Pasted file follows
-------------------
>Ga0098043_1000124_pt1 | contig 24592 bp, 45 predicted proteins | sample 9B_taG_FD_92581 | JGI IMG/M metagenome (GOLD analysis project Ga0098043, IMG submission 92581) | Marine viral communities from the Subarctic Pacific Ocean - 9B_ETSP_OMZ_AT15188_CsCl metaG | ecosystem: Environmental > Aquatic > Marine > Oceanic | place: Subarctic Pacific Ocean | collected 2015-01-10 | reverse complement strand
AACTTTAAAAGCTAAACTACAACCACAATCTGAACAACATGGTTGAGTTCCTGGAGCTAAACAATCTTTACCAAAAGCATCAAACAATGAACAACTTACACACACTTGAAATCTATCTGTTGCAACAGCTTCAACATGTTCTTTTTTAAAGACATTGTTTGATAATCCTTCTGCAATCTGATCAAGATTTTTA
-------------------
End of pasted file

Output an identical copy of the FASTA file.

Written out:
>Ga0098043_1000124_pt1 | contig 24592 bp, 45 predicted proteins | sample 9B_taG_FD_92581 | JGI IMG/M metagenome (GOLD analysis project Ga0098043, IMG submission 92581) | Marine viral communities from the Subarctic Pacific Ocean - 9B_ETSP_OMZ_AT15188_CsCl metaG | ecosystem: Environmental > Aquatic > Marine > Oceanic | place: Subarctic Pacific Ocean | collected 2015-01-10 | reverse complement strand
AACTTTAAAAGCTAAACTACAACCACAATCTGAACAACATGGTTGAGTTCCTGGAGCTAAACAATCTTTACCAAAAGCATCAAACAATGAACAACTTACACACACTTGAAATCTATCTGTTGCAACAGCTTCAACATGTTCTTTTTTAAAGACATTGTTTGATAATCCTTCTGCAATCTGATCAAGATTTTTA